Since divorcing dairy, I’d really been missing the creamy tang that only yoghurt can add to a meal. I experimented with the commercially produced coconut and almond yoghurts available in stores and discovered they vary widely in texture, taste and in price. I eventually settled on one variety, mainly for economic reasons, but also because the thick, creamy texture was enjoyable and the tang was pretty good.
After some time consuming my chosen creamy goodness, the costs started to add up in more way than one. I became acutely away of plastic tub after plastic tub being thrown into the recycling. I wondered how much effort would be required to reduce this specific waste that was being created in my life. I understand the basics of fermenting, and was determined to give culturing coconut yoghurt a good, solid try.
The Instagram of my second attempt was popular, with lots of friends asking for the recipe. Clearly, this had been on the minds of other people too. Even though I consider this method a work-in-progress, I wanted to share it so that others can pick up where I’m up to, experiment and challenge themselves to learn a new skill. The beauty is, mistakes aren’t really mistakes when you’re making yoghurt. As long as it ferments well, it’s edible. Smoothies and dips are incredibly forgiving.
Without a doubt, the best thing about making my own coconut yoghurt has been the taste. The culture that I am using makes a really good tasting yoghurt, that lends itself beautifully to the sweetness of coconut. See the recipe notes for the culture details. I look forward to coming back to this post with further tips and adjustments as I discover them.
4 cups coconut chips
4 cups of boiled filtered water (cooled until no longer steaming)
Blend the chips and the water in a high speed blender for 3-4 minutes
Allow to cool so that the liquid can be handled
Pour through a nut milk bag and squeeze out all of the liquid***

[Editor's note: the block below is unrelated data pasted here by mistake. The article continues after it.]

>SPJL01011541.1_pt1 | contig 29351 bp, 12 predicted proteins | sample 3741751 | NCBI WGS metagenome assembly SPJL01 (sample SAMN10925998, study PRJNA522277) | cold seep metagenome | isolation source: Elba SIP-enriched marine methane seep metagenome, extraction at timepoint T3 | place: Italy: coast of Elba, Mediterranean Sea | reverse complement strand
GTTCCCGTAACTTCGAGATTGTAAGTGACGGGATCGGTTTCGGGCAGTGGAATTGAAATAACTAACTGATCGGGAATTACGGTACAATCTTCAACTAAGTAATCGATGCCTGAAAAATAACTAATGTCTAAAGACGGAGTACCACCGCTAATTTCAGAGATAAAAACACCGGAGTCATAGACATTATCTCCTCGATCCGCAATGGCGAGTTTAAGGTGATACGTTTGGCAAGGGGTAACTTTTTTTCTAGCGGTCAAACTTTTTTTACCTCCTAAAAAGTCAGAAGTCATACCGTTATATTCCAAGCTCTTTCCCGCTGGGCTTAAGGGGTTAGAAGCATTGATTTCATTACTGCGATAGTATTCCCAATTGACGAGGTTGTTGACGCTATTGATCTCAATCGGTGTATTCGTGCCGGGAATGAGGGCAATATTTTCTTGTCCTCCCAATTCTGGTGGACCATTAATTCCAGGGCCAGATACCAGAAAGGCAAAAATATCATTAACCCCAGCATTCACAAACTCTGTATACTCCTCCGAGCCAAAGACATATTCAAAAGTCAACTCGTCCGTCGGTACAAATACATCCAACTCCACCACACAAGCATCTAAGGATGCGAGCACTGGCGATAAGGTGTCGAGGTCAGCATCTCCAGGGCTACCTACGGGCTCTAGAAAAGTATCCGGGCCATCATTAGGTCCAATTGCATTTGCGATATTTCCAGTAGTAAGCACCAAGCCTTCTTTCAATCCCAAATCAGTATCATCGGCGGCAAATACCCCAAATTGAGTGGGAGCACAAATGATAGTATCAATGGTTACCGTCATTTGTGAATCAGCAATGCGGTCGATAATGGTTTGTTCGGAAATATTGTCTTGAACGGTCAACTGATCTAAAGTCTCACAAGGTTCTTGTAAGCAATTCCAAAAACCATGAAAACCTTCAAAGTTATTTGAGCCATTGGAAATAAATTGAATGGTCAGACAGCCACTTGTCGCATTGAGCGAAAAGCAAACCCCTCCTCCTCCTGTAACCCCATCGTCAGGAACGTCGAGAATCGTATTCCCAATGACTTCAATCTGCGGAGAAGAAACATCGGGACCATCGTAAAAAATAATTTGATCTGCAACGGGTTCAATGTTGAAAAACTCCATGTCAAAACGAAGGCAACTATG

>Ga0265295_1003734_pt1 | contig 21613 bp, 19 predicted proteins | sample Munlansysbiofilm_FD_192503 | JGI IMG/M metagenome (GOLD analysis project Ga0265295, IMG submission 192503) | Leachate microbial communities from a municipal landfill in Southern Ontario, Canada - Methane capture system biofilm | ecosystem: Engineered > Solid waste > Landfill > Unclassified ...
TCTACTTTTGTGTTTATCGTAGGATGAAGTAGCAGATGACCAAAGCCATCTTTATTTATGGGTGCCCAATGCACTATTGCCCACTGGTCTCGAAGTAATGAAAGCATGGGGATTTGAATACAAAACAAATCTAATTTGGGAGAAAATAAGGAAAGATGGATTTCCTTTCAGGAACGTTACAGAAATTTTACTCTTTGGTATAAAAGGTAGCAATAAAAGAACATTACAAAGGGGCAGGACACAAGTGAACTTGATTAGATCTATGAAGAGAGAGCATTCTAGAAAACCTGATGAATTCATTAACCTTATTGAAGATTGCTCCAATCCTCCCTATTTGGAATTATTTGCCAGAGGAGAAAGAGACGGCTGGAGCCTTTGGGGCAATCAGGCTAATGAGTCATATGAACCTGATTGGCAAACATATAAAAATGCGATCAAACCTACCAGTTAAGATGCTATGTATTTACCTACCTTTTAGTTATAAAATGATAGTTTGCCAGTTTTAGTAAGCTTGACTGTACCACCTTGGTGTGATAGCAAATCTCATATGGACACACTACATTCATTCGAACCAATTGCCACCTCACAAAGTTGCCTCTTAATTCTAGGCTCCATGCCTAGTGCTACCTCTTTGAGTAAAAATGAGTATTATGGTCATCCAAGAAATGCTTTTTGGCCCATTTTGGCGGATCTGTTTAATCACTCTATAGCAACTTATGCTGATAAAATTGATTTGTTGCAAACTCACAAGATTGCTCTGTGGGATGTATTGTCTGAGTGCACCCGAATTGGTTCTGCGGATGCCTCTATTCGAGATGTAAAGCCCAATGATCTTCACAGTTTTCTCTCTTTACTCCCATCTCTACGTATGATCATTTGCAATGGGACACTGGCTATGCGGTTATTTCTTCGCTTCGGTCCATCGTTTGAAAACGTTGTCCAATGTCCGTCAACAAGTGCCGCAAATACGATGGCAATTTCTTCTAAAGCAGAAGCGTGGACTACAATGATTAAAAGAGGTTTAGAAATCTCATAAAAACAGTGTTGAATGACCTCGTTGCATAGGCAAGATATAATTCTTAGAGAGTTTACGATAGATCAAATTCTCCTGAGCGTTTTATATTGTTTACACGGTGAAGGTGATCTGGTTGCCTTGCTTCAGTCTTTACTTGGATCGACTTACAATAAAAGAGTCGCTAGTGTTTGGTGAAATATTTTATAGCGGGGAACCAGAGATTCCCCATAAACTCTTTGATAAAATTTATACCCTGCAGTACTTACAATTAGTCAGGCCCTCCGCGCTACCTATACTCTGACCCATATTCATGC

Make a custard!
About 1 litre of coconut milk
½ cup coconut oil
½ cup tapioca starch
Make a roux in a medium saucepan with the oil and starch. Mix over moderate stove until smooth and allow it to start to bubble. Add the coconut milk slowly, mixing well to keep it as smooth as possible. Once all of the coconut milk is combined, continue to stir and heat until it thickens.
Allow the custard to cool to wrist temperature. This is very important so you don’t kill your culture. Clean jars in hot soapy water, rinse, and sterilise if you want to (I don’t do this). Once the custard is cooled, add your culture and stir well to incorporate. Pour into jars and seal by hand. Don’t overfill the jars, leave the neck space free. Place jars in your incubation device at 44 degrees Celsius for 24 hours. The yoghurt mixture completely separates during this time. Gently shake jars to combine. Refrigerate for 6 hours to set before eating.
Recipe by Amy Tyson.
* I used Green Living Australia Non-Dairy Culture. Available in the Co-op Big Little Shop. You can use probiotic tablets. You may want to research different types of culture and their incubation time. 24 hours worked perfectly for the culture I used.
** I used an Excalibur dehydrator with most of the shelves removed. You can use a yoghurt maker, a low oven/oven light, an esky, a thermos. Google away. There are many methods to try.
*** You can dehydrate the coconut pulp in an oven or dehydrator and blend it into coconut flour. Here is a fabulous cake to make with it.